And the princesses have been courageous

Sava online school

Parents also listened carefully: Numerous questions were asked about women who marked our history

More than 80 Serbian children from three continents took part in a kind of time machine in which they met Serbian rulers – Queen Jelena of Anjou, Princess Milica and Queen Simonides, their lives and character traits. An interesting look into the past was provided by an interactive, educational workshop organized by the Sava online school of Serbian language, culture and tradition.

Children aged four to 12 from Australia, New Zealand, the Netherlands, Canada, Germany, Norway, Sweden, Great Britain, South Africa, Ireland, Italy, Denmark and Switzerland returned to the Middle Ages together. Thanks to Aleksandra Mihajlović, the author of the encyclopedia about Serbian princesses, they met three prominent rulers and benefactors: Queen Jelena of Anjou, Princess Milica and Queen Simonida, rulers who managed to help the Serbian people with their God-pleasing deeds and leave an indelible mark. Alexandra told them about their wisdom, strength in difficult times, resourcefulness and steadfastness, qualities that make them so special. The story does not neglect the female and maternal side of the rulers, so the children learned how they raised their children, what problems they faced, how they behaved, but also how they dressed and cared for them.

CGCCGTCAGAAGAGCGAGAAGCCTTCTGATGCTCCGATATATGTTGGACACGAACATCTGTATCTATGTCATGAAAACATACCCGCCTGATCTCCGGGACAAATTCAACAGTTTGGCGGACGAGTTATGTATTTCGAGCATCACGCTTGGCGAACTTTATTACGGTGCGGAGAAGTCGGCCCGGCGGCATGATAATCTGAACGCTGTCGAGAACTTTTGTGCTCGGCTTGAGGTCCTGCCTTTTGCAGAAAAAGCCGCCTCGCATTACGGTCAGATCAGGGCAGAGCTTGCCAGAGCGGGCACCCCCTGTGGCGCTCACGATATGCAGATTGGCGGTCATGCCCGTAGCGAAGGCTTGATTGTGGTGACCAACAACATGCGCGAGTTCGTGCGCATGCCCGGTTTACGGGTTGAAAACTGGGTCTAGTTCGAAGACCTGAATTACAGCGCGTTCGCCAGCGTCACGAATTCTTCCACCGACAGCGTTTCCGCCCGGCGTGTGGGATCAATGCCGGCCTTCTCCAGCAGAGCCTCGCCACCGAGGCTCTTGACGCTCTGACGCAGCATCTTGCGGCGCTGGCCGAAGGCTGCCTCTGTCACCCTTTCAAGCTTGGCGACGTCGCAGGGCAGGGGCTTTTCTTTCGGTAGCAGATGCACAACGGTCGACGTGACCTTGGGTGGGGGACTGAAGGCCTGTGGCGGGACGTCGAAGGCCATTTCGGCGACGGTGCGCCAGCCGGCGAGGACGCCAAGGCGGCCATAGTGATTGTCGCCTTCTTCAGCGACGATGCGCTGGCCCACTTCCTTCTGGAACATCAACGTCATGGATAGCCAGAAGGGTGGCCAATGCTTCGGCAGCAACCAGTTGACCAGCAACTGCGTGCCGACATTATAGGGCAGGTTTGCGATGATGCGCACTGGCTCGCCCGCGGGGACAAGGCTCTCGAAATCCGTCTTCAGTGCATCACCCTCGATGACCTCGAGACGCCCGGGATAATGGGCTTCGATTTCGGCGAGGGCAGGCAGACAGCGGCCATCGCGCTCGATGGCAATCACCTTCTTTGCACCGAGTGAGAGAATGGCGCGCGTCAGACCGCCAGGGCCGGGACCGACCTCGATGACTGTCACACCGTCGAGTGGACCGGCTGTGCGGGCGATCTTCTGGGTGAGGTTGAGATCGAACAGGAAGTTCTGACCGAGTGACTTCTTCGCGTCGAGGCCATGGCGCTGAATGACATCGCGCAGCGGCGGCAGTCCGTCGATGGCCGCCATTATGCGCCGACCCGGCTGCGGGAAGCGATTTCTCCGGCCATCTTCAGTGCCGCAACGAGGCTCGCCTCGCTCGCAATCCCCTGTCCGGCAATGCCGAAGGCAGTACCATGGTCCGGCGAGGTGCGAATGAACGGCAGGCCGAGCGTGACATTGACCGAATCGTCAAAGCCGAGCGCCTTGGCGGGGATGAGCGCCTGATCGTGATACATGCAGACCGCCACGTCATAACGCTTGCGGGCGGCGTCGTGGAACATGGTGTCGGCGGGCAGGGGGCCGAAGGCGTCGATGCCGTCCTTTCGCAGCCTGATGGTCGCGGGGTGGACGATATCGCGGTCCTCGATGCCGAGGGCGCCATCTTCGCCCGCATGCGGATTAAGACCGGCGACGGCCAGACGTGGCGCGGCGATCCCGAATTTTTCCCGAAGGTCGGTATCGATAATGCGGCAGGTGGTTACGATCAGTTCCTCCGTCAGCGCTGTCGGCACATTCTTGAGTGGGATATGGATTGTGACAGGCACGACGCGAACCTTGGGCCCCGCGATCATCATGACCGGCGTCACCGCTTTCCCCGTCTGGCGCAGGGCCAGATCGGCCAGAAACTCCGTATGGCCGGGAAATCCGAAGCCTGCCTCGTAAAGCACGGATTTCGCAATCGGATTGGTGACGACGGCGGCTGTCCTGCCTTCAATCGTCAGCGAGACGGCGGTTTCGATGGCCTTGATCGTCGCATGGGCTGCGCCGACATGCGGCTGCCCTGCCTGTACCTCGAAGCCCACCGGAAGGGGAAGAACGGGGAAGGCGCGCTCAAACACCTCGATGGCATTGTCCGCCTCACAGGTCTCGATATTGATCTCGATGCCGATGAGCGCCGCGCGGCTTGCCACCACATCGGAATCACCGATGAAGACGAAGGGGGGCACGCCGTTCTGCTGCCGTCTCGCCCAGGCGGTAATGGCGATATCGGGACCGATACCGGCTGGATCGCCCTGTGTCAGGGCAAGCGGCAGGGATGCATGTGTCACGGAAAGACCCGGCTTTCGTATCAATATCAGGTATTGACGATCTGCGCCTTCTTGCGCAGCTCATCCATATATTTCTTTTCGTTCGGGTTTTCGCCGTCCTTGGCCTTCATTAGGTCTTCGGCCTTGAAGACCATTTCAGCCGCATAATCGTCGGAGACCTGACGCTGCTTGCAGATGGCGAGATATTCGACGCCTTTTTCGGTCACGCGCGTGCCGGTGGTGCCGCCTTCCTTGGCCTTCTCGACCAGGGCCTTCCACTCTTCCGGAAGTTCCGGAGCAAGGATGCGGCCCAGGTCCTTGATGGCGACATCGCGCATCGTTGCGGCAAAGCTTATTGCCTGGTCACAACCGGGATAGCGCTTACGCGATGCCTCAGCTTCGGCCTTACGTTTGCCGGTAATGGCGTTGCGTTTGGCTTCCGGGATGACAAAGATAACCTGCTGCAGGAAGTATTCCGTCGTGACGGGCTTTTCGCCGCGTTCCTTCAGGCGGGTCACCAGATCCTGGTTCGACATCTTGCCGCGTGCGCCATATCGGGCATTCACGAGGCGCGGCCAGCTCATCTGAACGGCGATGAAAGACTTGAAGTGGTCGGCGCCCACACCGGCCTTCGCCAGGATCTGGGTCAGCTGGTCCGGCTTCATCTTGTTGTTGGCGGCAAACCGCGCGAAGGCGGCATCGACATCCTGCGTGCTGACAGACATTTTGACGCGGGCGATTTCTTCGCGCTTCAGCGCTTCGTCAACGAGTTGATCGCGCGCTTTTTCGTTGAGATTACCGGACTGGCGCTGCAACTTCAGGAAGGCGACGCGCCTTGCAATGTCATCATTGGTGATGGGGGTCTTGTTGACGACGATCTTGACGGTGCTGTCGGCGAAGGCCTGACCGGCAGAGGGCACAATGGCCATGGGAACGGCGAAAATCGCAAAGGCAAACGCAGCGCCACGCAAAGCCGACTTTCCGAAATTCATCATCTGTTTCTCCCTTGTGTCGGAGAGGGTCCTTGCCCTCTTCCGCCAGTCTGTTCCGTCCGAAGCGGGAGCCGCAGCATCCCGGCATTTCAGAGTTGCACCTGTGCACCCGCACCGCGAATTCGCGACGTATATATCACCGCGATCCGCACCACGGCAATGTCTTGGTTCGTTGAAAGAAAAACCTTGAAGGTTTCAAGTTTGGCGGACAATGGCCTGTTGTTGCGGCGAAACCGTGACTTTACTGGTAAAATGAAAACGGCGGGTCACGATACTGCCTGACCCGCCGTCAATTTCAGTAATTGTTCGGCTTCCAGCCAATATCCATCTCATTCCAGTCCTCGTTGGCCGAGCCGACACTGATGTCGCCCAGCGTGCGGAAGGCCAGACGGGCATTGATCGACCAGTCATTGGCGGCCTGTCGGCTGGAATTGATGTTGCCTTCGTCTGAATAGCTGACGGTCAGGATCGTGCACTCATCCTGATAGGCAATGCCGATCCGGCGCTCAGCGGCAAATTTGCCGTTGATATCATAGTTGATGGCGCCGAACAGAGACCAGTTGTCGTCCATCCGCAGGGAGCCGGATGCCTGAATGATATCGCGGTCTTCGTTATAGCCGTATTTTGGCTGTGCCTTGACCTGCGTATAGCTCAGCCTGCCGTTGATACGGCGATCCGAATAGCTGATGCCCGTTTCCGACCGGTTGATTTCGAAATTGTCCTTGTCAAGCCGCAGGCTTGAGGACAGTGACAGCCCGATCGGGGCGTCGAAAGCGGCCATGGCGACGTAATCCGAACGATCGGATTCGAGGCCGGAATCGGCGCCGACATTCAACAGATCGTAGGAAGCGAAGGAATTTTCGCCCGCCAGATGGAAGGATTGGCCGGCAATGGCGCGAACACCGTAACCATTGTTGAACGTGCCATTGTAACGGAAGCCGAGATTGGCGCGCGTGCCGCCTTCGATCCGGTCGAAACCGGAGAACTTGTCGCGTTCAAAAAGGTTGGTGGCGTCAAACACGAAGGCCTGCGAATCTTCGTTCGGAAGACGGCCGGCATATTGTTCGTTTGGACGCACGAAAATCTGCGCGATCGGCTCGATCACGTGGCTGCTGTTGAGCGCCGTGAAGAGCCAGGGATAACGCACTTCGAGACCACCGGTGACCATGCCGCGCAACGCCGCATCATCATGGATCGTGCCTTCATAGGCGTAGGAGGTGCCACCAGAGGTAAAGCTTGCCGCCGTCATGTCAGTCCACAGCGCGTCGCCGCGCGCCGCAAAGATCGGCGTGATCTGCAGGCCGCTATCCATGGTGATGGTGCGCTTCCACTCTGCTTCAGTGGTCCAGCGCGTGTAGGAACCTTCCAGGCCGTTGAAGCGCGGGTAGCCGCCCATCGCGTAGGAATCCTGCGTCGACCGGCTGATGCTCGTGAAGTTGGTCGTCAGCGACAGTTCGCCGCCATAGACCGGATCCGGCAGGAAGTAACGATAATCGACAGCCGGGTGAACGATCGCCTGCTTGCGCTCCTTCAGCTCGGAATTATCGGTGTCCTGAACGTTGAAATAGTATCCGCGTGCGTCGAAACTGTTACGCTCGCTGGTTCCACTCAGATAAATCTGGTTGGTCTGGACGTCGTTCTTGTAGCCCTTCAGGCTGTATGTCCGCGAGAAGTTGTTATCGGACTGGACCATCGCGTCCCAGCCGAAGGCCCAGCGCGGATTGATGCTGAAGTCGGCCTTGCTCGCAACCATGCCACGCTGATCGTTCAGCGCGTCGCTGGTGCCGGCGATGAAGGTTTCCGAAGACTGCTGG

Paper dresses and swords

– We have once again shown how serious topics can be dealt with in an easy and receptive way. The children were delighted, hearing about the Serbian rulers, imagining what they looked like (one of the tasks they were given), watching the incredibly interesting medieval uniforms, and the questions they asked showed that they came to the workshop prepared – says Jelena Marcheta from Sava online schools.

Most of the girls, he adds, wore hand-made costumes of Serbian princesses, and the boys armed themselves with cardboard swords.